In a blog post, Trustwave's Diana Lopera said the subject lines on the emails were either " Install Latest Microsoft Windows Update now!" or "Critical Microsoft Windows Update!"
The email had an attachment with a .jpg extension which was actually a Windows executable. This then downloaded a second executable file hosted on the Microsoft-owned GitHub.
"The file bitcoingenerator.exe will be downloaded from misterbtc2020, a Github account which was active for a few days during our investigation, but is now removed," Lopera said.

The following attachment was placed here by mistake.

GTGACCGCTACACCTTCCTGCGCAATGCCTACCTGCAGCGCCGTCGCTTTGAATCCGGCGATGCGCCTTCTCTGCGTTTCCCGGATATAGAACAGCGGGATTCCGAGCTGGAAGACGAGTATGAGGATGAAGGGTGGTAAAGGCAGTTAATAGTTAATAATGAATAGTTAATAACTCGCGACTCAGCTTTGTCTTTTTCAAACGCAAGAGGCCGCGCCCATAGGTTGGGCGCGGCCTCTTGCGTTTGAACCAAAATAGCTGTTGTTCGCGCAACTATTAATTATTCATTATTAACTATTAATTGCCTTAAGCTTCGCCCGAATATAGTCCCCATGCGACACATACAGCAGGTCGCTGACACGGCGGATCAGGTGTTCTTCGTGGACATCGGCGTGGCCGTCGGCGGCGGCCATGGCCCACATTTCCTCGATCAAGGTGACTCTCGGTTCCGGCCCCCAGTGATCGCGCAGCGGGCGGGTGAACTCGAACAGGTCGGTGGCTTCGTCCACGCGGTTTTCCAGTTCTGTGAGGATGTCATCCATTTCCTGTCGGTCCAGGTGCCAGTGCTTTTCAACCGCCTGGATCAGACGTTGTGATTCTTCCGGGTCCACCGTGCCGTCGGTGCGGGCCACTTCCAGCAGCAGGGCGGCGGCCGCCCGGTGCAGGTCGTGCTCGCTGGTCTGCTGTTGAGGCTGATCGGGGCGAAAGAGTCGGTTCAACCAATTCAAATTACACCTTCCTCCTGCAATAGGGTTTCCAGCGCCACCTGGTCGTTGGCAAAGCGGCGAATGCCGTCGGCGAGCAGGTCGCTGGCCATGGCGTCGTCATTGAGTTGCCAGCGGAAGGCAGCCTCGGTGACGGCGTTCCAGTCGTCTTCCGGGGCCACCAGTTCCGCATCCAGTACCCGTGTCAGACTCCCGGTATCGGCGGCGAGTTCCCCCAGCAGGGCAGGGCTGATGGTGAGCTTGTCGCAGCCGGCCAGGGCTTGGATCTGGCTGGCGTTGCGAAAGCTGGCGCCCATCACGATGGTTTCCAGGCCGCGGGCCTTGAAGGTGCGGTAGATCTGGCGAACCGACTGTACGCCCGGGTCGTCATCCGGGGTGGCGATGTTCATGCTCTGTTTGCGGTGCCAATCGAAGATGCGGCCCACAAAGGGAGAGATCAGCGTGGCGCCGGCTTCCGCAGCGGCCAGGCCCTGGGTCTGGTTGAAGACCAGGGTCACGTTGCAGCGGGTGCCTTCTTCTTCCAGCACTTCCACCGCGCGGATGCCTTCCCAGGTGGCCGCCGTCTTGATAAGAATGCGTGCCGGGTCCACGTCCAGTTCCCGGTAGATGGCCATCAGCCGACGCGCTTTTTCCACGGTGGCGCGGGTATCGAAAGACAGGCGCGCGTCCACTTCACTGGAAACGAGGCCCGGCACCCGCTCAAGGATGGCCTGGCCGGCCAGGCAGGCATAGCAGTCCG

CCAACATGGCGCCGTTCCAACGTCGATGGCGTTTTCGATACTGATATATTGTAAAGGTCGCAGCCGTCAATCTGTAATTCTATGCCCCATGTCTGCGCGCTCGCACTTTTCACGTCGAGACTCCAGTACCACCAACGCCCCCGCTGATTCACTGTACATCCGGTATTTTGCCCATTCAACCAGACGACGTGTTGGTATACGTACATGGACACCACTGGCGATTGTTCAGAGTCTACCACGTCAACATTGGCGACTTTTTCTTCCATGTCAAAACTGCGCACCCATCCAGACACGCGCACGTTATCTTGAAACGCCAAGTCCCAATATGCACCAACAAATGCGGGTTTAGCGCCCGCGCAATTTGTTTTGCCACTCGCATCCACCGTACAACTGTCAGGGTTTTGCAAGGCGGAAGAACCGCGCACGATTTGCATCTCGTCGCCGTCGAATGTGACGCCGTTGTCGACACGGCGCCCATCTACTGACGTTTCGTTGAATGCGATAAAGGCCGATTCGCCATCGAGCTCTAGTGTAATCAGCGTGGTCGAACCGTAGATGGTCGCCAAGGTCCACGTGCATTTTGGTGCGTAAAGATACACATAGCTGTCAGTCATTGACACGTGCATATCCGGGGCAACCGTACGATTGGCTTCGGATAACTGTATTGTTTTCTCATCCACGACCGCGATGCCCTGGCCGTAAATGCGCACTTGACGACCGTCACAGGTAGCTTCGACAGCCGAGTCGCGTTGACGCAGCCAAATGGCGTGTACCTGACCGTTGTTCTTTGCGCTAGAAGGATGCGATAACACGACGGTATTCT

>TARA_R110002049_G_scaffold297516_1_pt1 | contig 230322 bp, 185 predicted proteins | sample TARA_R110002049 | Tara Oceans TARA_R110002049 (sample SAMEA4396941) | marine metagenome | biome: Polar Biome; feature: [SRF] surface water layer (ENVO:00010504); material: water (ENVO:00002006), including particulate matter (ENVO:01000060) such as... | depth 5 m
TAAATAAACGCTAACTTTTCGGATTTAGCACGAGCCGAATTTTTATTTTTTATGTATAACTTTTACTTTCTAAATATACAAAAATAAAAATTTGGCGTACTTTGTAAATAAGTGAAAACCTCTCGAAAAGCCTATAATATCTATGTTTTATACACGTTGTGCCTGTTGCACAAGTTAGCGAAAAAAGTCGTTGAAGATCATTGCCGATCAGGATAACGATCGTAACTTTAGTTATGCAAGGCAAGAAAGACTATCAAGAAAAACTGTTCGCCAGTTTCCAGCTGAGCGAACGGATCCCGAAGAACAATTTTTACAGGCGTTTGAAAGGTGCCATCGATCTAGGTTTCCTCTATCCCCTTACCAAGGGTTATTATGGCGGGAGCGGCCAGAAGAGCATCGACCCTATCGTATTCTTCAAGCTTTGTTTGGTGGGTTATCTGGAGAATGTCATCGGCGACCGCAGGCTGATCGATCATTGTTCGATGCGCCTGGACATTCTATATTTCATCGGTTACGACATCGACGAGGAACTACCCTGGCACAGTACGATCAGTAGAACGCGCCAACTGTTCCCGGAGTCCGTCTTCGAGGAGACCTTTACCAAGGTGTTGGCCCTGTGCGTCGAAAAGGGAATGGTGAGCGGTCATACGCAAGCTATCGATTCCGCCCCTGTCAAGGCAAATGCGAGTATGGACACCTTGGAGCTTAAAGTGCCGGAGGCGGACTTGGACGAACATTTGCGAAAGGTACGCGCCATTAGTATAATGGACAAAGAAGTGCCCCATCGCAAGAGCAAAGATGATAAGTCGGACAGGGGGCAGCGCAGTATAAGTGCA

The ransomware would then encrypt the user’s files and append to their filename its own file extension - 777.
The ransom note, as usual placed on the user's desktop, asked for US$500 in bitcoin to be sent to a certain wallet.
Having found that the file extensions generated by these Cyborg samples differed, Trustwave researchers searched for the builder used to generate the malware. They found a YouTube video that linked to the builder that was hosted on GitHub.
"The GitHub account Cyborg-Ransomware was newly created too. It contains two repositories: Cyborg-Builder-Ransomware, and Cyborg-Russian-version," Lopera wrote.
"The first repository has the ransomware builder binaries while the second one contains a link to the Russian version of the builder hosted at another website."